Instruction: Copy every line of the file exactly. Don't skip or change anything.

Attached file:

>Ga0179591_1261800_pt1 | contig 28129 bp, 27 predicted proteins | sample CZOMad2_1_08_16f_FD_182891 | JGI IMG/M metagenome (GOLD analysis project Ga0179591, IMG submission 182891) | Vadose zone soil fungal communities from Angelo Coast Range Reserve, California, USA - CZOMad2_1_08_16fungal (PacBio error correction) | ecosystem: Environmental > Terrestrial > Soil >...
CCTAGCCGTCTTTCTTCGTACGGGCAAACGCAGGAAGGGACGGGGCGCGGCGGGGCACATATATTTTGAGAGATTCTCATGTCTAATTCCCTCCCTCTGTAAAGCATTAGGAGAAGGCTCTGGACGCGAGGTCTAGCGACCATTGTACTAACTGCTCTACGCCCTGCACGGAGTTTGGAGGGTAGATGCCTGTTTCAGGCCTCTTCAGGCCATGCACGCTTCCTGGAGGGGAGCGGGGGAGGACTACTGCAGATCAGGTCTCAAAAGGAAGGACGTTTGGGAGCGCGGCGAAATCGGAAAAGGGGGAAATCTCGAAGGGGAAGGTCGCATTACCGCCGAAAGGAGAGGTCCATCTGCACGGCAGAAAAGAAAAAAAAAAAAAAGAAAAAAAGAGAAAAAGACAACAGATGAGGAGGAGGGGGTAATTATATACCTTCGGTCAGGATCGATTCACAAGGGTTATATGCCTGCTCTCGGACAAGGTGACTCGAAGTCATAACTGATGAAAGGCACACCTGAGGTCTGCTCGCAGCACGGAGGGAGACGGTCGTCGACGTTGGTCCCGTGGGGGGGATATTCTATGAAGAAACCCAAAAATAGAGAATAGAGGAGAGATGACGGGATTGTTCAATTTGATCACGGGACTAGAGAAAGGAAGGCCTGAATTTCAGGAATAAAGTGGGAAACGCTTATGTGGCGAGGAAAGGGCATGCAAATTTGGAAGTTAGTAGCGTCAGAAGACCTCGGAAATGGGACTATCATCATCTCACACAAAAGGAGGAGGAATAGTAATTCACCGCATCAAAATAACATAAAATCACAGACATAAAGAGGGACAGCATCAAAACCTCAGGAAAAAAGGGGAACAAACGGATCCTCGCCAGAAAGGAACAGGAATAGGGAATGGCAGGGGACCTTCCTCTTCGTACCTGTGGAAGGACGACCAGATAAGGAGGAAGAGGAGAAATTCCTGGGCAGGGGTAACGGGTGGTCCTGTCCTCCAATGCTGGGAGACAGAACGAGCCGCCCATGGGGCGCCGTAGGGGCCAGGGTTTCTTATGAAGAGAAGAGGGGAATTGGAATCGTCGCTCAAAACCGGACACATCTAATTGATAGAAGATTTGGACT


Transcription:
>Ga0179591_1261800_pt1 | contig 28129 bp, 27 predicted proteins | sample CZOMad2_1_08_16f_FD_182891 | JGI IMG/M metagenome (GOLD analysis project Ga0179591, IMG submission 182891) | Vadose zone soil fungal communities from Angelo Coast Range Reserve, California, USA - CZOMad2_1_08_16fungal (PacBio error correction) | ecosystem: Environmental > Terrestrial > Soil >...
CCTAGCCGTCTTTCTTCGTACGGGCAAACGCAGGAAGGGACGGGGCGCGGCGGGGCACATATATTTTGAGAGATTCTCATGTCTAATTCCCTCCCTCTGTAAAGCATTAGGAGAAGGCTCTGGACGCGAGGTCTAGCGACCATTGTACTAACTGCTCTACGCCCTGCACGGAGTTTGGAGGGTAGATGCCTGTTTCAGGCCTCTTCAGGCCATGCACGCTTCCTGGAGGGGAGCGGGGGAGGACTACTGCAGATCAGGTCTCAAAAGGAAGGACGTTTGGGAGCGCGGCGAAATCGGAAAAGGGGGAAATCTCGAAGGGGAAGGTCGCATTACCGCCGAAAGGAGAGGTCCATCTGCACGGCAGAAAAGAAAAAAAAAAAAAAGAAAAAAAGAGAAAAAGACAACAGATGAGGAGGAGGGGGTAATTATATACCTTCGGTCAGGATCGATTCACAAGGGTTATATGCCTGCTCTCGGACAAGGTGACTCGAAGTCATAACTGATGAAAGGCACACCTGAGGTCTGCTCGCAGCACGGAGGGAGACGGTCGTCGACGTTGGTCCCGTGGGGGGGATATTCTATGAAGAAACCCAAAAATAGAGAATAGAGGAGAGATGACGGGATTGTTCAATTTGATCACGGGACTAGAGAAAGGAAGGCCTGAATTTCAGGAATAAAGTGGGAAACGCTTATGTGGCGAGGAAAGGGCATGCAAATTTGGAAGTTAGTAGCGTCAGAAGACCTCGGAAATGGGACTATCATCATCTCACACAAAAGGAGGAGGAATAGTAATTCACCGCATCAAAATAACATAAAATCACAGACATAAAGAGGGACAGCATCAAAACCTCAGGAAAAAAGGGGAACAAACGGATCCTCGCCAGAAAGGAACAGGAATAGGGAATGGCAGGGGACCTTCCTCTTCGTACCTGTGGAAGGACGACCAGATAAGGAGGAAGAGGAGAAATTCCTGGGCAGGGGTAACGGGTGGTCCTGTCCTCCAATGCTGGGAGACAGAACGAGCCGCCCATGGGGCGCCGTAGGGGCCAGGGTTTCTTATGAAGAGAAGAGGGGAATTGGAATCGTCGCTCAAAACCGGACACATCTAATTGATAGAAGATTTGGACT